Tuesday 1 June 2010

Planning for schools

There's been a lot of analysis and discussion of the decision taken by Carwyn Jones on schools in Cardiff. Syniadau in particular has looked in detail at the rationale given and why it was fundamentally flawed.

The decision was one taken by the First Minister himself, and – officially at least – it's in the nature of a quasi-judicial decision by the minister on a proposal put to him by a council, rather than a political decision which one would have been expected would have been discussed by ministers in advance.

Others have imputed political machinations and motivations – I'm prepared to start from the assumption that there has been no political interference. But that doesn't mean that the decision came from nowhere - the case would have been looked at in detail by the relevant officers who would have presented their views to the minister before he made his decision.

And that's the part that concerns me most. The education department in the Assembly seems to be remarkably good at producing fine-sounding strategies, but what happens when it comes to implementing them? The decision taken by Carwyn Jones seems to fly in the face of two important strategies which are, I thought, the policy of the Welsh Government.

The first is Welsh-medium education. The education department seems to, at best, not understand the demand for Welsh-medium education, and at worst to have a deep antipathy to it. I have noted before that the department has been actively colluding with Carmarthenshire County Council in preparing a scheme which deliberately ignores the demand for Welsh-medium secondary education in the Tywi Valley. The decision in Cardiff is not a stand-alone case.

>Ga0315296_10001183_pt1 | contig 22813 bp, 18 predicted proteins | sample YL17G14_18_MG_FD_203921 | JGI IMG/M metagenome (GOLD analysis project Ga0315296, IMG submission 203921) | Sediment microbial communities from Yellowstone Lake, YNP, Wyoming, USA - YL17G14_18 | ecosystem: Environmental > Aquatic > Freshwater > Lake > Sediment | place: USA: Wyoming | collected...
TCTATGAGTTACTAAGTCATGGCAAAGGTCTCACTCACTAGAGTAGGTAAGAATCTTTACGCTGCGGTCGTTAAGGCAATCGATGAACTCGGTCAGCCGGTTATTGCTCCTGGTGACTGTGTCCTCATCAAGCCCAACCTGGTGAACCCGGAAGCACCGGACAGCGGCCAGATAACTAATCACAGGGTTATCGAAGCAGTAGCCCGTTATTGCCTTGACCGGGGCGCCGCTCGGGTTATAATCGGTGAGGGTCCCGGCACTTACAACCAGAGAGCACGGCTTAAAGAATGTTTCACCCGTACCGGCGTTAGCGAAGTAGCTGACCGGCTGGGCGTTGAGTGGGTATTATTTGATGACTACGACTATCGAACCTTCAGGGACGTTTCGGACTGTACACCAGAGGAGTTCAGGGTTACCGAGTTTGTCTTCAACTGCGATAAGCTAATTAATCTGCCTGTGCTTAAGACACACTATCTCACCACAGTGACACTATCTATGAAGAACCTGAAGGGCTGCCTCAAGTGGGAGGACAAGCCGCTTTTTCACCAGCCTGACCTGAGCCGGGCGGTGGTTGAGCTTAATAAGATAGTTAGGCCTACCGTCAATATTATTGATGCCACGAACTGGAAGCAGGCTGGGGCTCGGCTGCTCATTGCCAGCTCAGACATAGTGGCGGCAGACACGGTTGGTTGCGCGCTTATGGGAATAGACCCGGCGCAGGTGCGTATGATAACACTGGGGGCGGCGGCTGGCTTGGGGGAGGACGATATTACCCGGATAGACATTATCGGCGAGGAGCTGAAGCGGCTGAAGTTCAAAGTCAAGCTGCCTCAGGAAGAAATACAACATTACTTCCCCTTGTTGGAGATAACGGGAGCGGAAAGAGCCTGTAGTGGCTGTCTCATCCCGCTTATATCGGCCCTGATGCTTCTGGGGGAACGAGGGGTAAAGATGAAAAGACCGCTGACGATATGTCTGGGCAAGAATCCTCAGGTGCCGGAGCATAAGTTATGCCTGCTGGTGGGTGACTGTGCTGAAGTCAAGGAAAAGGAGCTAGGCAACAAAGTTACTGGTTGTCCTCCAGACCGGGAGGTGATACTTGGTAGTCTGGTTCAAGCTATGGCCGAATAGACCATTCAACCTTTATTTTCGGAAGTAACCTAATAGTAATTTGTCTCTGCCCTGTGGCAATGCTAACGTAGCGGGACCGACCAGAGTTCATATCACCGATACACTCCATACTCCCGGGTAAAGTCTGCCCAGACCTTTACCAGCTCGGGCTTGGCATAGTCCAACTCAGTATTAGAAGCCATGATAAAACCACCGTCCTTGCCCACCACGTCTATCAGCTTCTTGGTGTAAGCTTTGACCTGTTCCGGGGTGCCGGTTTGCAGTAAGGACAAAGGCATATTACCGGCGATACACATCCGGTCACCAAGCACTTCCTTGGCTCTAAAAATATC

The second is rationalisation of empty school places. The department seems to relish demanding that rural counties close schools with surplus places, but faced with a similar urban issue on their doorstep in Cardiff, their enthusiasm for resolving it rapidly evaporates.

I don't pretend that I know enough about the detail in Cardiff to judge whether the proposal put forward by Cardiff was the only solution, or even the best solution. But I do know that they'd been working on it for some time, and went through all the proper processes in submitting it. There surely has to be a better way of working through this sort of issue than allowing a council to work on a scheme for two years – the government department in Cardiff must have known what was being looked at – and then simply rejecting it.


Anonymous said...

Why are you prepared to accept "that there has been no political interference"? This is the one thing that everyone in Cardiff is agreed on!

This is a political decision by the Labour Party to make it as difficult as possible for Welsh-speakers in Cardiff to get their children educated in Welsh. There's a lot of reasons for this, but a big part is get at the Welsh language in order to get at Plaid - an old Labour trick.

Plaid needs to think what this very political decision means for the coalition and the referendum. Is Plaid being set up for a fall like it was in 1979?

John Dixon said...


To suggest that the First Minister would take a quasi-judicial decision of this nature on the basis of party politics rather than on the basis of the advice received from the relevant officials could be taken as a potentially libellous statement could it not?.

Anonymous said...

I'm sure this will end up in court - but in a Judicial Review rather than a libel case.

John Dixon said...


I hope that you're right - it deserves to go to a judicial review.